Coping with work-related stress through Guided Imagery and Music (GIM): Randomized controlled trial

Tidsskriftartikel - 2015

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BACKGROUND: Long-term stress-related sick leave constitutes a serious health threat and an economic burden on both the single worker and the society. Effective interventions for the rehabilitation and facilitation of return to work are needed. OBJECTIVE: The aim of the study was to examine the effects of Guided Imagery and Music (GIM), a psychotherapy intervention including relaxation, music listening, and imagery, on biopsychosocial measures of work-related stress. METHODS: Twenty Danish workers on sick leave were randomized to music therapy versus wait-list control. Data collection was carried out at an occupational health ward in the period 2008-2010. Changes in salivary cortisol, testosterone, and melatonin were explored, and self-reported data on psychological stress symptoms (perceived stress, mood disturbance, sleep quality, physical distress symptoms, work readiness, well-being, anxiety, depression, immediate stress) were collected. Data regarding sick leave situation and job return were collected from participants throughout the study. RESULTS: Significant beneficial effects of GIM compared to wait-list after nine weeks with large effect sizes were found in well-being, mood disturbance, and physical distress, and in cortisol concentrations with a medium effect size. A comparison between early and late intervention as related to the onset of sick leave showed faster job return and significantly improved perceived stress, well-being, mood disturbance, depression, anxiety, and physical distress symptoms in favor of early intervention. In the whole sample, 83% of the participants had returned to work at nine weeks' follow-up. CONCLUSIONS: The results indicate that GIM is a promising treatment for work-related chronic stress, and further studies are recommended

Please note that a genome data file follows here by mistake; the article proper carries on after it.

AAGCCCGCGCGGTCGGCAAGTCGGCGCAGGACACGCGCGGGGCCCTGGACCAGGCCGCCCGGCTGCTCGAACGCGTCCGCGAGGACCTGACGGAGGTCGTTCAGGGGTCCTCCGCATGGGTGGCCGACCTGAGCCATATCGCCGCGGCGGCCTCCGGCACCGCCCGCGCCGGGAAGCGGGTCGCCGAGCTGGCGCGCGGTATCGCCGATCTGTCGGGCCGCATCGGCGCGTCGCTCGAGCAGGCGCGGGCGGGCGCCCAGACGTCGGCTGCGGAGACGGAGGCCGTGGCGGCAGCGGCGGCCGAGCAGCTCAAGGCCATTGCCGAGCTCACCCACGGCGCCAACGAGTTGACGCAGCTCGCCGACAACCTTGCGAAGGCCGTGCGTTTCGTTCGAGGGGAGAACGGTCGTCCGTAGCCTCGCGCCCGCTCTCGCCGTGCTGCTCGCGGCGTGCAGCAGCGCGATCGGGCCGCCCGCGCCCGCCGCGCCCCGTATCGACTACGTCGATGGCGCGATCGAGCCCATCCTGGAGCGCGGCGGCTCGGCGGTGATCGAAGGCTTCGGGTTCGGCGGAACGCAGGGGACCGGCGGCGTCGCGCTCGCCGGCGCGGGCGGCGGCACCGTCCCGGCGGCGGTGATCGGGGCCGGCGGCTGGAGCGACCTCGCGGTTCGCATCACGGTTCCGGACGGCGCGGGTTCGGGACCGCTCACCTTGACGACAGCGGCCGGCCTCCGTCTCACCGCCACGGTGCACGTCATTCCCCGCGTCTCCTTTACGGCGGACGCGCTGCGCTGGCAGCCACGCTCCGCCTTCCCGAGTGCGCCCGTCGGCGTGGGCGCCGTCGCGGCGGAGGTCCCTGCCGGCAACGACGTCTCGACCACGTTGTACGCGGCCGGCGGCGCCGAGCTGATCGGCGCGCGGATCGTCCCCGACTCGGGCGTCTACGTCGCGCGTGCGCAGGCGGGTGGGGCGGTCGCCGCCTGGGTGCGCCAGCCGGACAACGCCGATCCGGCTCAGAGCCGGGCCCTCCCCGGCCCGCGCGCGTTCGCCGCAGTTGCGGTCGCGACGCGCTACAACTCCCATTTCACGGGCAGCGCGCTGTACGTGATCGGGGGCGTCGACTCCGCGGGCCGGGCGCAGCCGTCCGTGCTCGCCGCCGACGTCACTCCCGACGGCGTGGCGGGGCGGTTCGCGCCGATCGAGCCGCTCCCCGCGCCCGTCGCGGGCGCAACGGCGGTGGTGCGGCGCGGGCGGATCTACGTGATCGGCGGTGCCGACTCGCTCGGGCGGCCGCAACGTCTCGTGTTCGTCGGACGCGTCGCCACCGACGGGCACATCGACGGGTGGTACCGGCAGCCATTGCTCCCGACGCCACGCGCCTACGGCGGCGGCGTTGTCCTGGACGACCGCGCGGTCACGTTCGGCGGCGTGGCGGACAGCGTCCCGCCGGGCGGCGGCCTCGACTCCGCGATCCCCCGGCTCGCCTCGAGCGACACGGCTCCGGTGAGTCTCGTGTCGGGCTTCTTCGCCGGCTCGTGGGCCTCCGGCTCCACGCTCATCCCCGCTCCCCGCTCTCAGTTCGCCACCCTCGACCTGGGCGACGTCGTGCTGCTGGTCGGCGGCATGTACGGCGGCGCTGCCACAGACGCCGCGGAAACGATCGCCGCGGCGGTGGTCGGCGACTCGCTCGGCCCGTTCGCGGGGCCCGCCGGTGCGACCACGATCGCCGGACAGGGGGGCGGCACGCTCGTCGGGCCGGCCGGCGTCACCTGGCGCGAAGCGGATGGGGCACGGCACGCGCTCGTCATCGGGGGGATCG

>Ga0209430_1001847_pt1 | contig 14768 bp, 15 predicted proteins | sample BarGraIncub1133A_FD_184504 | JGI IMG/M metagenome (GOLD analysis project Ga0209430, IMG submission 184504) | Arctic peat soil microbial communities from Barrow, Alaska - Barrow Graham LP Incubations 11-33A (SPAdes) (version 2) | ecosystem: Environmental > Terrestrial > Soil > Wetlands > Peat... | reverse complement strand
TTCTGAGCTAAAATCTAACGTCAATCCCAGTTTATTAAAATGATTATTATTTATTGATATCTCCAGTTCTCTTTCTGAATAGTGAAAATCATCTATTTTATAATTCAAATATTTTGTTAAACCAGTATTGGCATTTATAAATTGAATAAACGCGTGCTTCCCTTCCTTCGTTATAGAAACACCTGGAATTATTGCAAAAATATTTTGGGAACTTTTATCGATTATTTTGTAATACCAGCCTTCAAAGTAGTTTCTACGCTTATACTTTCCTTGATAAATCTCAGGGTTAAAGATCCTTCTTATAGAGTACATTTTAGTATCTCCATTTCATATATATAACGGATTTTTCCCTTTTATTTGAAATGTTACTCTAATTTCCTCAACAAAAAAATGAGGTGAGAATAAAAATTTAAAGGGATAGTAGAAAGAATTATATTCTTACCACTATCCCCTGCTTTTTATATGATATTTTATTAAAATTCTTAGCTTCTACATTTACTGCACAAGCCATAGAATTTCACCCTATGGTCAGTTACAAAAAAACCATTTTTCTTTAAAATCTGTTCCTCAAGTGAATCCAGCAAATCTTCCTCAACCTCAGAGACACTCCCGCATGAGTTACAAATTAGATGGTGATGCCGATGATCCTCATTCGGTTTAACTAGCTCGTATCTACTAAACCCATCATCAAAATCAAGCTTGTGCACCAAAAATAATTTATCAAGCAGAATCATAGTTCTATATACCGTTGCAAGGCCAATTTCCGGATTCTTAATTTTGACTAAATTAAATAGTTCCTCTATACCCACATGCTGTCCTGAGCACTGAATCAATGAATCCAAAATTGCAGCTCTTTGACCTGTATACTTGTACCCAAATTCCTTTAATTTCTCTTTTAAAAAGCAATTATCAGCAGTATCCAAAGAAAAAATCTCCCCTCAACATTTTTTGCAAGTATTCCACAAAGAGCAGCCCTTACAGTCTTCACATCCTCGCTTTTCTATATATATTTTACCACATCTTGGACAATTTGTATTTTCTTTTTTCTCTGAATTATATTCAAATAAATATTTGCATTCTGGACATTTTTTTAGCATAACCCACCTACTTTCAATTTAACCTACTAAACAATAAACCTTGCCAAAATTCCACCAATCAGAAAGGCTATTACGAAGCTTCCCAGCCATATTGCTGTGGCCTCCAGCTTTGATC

Reference

Beck B, Hansen ÅM, Gold C. Coping with work-related stress through Guided Imagery and Music (GIM): Randomized controlled trial. Journal of Music Therapy 2015;52(3):323-352.
doi: 10.1093/jmt/thv011

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